COLUMBIA — Missouri farmers planted an estimated 3.45 million acres of land for corn this year, and if U.S. Department of Agriculture projections are correct, those acres will result in the state's highest corn yield in four years.
Missouri is forecast to produce an average of 130 bushels of corn per acre this year, the state's highest since 2009. National Agricultural Statistics Service data shows Missouri corn was averaging 125 bushels per acre, with 63 percent of the crop harvested.
Scott Gerlt, a crops analyst at the MU Food and Agricultural Policy Research Institute, said Missouri fits the expected trend of a nationwide increase in production and yield that will bolster a decreasing corn reserve.
"At the national level, we've had drought for the past few years," Gerlt said. "We've had about three years in a row that were sub-par. We had sub-average yields for three years, which isn't very typical. Usually you don't see that in a row."
As a whole, Missouri didn't have a bad year with drought. The Department of Agriculture's 2013 corn yield report states planting was actually delayed in 2013 because of rain in May and June that was the most in that period since 2000.
The report also pointed out that rainfall decreased in the northern part of Missouri in July, but that corn yields in each district of the state will still increase.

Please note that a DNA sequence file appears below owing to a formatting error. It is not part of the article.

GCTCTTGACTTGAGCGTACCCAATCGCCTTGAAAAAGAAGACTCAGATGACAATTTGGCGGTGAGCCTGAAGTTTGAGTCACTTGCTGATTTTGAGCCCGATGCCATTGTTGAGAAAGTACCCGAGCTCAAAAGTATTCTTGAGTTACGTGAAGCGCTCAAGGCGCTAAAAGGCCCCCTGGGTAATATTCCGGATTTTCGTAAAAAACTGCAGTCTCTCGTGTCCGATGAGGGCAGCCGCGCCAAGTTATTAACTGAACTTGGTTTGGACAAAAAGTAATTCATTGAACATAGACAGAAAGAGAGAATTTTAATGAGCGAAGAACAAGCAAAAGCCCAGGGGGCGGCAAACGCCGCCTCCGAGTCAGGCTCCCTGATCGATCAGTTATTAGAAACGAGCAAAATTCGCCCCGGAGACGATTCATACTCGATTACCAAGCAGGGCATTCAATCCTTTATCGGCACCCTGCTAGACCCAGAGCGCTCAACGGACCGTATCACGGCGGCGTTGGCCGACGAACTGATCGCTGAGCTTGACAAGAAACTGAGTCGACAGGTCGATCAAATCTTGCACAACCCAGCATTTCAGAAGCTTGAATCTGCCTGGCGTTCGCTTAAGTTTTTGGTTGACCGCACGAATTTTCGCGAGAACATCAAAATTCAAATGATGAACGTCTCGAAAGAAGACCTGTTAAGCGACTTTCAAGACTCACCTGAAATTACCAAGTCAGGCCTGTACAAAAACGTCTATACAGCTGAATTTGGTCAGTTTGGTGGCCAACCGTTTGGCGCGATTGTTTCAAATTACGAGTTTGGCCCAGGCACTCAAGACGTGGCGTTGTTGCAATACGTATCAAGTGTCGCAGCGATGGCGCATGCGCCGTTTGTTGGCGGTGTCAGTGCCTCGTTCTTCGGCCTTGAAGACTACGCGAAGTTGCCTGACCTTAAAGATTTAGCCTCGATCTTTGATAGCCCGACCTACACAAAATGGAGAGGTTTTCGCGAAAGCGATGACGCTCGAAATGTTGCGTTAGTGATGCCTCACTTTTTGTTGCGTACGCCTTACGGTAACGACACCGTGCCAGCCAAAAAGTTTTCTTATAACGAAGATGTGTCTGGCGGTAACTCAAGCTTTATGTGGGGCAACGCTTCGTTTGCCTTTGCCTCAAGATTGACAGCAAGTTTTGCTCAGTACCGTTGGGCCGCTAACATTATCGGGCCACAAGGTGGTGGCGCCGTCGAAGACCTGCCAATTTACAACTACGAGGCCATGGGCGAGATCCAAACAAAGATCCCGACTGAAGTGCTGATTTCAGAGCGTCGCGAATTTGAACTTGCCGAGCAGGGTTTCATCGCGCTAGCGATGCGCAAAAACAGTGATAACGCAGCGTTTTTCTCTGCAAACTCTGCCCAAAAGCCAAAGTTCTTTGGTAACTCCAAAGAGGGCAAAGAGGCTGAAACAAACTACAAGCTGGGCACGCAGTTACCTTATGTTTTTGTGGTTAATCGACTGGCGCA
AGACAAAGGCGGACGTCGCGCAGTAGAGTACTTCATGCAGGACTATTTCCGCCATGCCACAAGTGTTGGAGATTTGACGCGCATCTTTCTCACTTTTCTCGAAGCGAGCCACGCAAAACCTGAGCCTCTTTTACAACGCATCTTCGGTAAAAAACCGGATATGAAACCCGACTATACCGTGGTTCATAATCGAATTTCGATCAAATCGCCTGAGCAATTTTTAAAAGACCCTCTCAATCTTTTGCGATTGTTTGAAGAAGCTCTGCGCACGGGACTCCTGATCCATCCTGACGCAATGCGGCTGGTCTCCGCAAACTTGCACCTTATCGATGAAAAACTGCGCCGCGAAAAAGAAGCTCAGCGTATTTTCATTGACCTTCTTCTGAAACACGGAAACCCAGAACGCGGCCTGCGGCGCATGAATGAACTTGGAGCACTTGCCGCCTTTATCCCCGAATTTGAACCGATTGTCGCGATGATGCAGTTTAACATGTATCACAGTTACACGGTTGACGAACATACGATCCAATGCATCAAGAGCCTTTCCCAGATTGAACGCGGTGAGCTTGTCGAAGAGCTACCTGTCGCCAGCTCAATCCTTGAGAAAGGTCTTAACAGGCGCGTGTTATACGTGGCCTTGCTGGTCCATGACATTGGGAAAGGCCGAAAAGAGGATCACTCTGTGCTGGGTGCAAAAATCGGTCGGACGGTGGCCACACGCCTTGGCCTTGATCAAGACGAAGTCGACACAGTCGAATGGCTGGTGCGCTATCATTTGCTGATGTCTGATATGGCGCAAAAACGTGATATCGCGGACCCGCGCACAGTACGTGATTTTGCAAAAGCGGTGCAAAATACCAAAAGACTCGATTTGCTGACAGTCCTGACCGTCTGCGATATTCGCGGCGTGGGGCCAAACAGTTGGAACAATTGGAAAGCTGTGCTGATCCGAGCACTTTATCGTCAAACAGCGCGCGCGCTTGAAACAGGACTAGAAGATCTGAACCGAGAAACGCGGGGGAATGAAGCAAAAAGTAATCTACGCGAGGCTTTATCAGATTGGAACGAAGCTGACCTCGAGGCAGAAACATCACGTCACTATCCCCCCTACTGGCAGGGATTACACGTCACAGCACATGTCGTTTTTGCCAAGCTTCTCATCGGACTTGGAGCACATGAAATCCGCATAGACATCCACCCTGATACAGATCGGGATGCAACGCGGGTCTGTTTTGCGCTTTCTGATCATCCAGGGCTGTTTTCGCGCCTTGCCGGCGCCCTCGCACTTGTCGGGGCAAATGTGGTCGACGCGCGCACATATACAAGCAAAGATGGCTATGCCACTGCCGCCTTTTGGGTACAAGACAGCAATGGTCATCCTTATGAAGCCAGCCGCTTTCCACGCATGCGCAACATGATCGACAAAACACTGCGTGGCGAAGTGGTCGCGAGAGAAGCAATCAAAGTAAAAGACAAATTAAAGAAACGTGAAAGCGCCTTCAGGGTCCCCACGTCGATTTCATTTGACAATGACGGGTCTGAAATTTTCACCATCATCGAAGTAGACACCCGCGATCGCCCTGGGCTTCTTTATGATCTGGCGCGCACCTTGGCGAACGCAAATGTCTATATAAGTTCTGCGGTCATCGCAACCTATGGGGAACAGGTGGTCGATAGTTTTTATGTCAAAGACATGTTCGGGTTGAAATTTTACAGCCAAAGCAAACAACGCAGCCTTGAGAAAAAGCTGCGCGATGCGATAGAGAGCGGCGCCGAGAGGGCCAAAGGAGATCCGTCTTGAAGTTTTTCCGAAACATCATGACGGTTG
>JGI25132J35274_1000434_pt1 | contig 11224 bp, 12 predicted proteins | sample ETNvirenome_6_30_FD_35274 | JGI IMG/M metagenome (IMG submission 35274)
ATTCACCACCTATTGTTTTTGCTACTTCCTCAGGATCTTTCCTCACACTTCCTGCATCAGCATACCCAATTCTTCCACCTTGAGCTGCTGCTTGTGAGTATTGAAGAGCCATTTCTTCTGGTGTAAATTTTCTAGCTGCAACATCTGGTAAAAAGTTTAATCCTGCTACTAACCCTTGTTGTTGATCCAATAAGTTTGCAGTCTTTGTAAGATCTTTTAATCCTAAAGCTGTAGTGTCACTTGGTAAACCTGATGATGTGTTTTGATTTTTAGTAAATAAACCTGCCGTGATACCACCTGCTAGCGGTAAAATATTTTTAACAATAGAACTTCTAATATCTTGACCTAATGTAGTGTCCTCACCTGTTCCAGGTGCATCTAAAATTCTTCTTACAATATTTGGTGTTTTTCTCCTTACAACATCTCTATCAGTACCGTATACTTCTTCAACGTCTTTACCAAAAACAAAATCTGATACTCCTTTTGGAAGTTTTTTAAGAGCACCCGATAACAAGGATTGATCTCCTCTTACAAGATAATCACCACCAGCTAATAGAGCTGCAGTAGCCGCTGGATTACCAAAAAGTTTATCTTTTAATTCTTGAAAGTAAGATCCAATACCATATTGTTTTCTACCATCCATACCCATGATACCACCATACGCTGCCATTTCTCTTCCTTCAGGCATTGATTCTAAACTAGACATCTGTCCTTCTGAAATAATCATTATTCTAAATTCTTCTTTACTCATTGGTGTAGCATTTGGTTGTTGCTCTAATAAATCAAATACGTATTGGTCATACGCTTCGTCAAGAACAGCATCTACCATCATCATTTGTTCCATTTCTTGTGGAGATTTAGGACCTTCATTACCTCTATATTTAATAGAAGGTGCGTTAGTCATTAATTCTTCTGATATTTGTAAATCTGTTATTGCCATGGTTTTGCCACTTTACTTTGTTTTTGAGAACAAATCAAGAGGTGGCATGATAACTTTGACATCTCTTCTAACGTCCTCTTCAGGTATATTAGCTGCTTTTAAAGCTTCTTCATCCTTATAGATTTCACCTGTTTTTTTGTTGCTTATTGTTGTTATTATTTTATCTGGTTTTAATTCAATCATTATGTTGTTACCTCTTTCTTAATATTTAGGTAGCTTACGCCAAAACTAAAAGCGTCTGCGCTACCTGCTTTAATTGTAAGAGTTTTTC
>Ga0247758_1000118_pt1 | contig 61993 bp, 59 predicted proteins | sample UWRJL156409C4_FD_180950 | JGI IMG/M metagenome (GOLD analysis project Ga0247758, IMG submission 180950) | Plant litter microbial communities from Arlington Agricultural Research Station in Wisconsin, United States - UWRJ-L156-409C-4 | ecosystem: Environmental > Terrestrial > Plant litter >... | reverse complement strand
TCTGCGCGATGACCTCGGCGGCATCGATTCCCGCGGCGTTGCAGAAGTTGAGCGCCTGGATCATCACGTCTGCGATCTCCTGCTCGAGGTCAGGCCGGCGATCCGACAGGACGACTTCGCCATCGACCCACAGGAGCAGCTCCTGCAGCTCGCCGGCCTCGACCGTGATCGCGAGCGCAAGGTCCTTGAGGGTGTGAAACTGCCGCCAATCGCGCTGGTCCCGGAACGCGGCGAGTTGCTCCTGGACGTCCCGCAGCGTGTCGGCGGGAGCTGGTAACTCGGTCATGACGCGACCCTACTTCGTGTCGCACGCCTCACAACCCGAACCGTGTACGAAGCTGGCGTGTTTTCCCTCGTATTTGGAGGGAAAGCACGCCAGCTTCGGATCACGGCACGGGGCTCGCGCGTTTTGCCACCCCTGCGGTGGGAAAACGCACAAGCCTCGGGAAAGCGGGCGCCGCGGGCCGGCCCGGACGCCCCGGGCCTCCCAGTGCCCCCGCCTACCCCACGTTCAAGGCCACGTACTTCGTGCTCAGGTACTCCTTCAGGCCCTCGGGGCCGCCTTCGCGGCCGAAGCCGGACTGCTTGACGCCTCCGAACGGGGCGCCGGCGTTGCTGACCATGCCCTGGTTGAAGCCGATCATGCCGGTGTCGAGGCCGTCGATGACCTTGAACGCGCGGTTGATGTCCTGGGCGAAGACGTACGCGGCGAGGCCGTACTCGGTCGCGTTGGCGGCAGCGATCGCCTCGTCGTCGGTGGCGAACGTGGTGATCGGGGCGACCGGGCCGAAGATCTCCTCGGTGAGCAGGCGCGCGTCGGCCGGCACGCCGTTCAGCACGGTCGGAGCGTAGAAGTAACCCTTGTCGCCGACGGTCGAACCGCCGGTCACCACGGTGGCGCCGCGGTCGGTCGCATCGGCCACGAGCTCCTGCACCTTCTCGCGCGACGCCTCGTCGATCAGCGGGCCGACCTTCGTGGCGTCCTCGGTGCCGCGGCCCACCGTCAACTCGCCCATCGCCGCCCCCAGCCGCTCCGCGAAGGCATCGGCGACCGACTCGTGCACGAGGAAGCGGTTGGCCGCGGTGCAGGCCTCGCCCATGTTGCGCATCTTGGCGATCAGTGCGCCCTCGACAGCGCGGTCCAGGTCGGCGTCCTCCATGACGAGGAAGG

Graphic by Joey Fening
Gerlt said farmers probably planted so much corn because it was selling for a high price at the time of planting. Now, he said the increased availability of corn will probably lead to "a large price drop" for corn buyers.
"If we do harvest the crops we've been talking about harvesting, we're talking about a lot," Gerlt said. "With a good yield, we would get back to more moderated prices. Consumers of corn will benefit from the lower price."
Missouri Corn Growers Association CEO Gary Marshall agreed that prices would go down and said he expects out-of-state corn sales to increase with the increased haul because he doesn't expect "dramatic increases in ethanol or livestock production."
Data from the Missouri Corn Growers shows the top three consumers of corn in the state are livestock and poultry farmers, ethanol producers and out-of-state buyers. Corn that is typically bought in grocery stores and used as an ingredient in food is sweet corn, which is harvested differently and categorized as a different crop from field corn.
Both Gerlt and Marshall said that if corn prices decrease, farmers in Missouri are likely to plant less corn next year and more of other crops.
If farmers plant fewer acres of corn next year, Marshall estimated they'd be likely to plant more wheat and soybeans. He also said some farmers in the warm southern part of Missouri known as the Bootheel region could plant more cotton and rice as well.
Marshall also cautioned that his estimates are mostly educated guesses. He said projections are more difficult to make this year because the government shutdown caused the cancellation of certain October crop reports from the Department of Agriculture.
"It's kind of unfortunate that we're in the dark with USDA numbers," Marshall said. "I think our crop's going to be better than the projections but I have no way of knowing. It's kind of an interesting time right now. It's a different set of circumstances."
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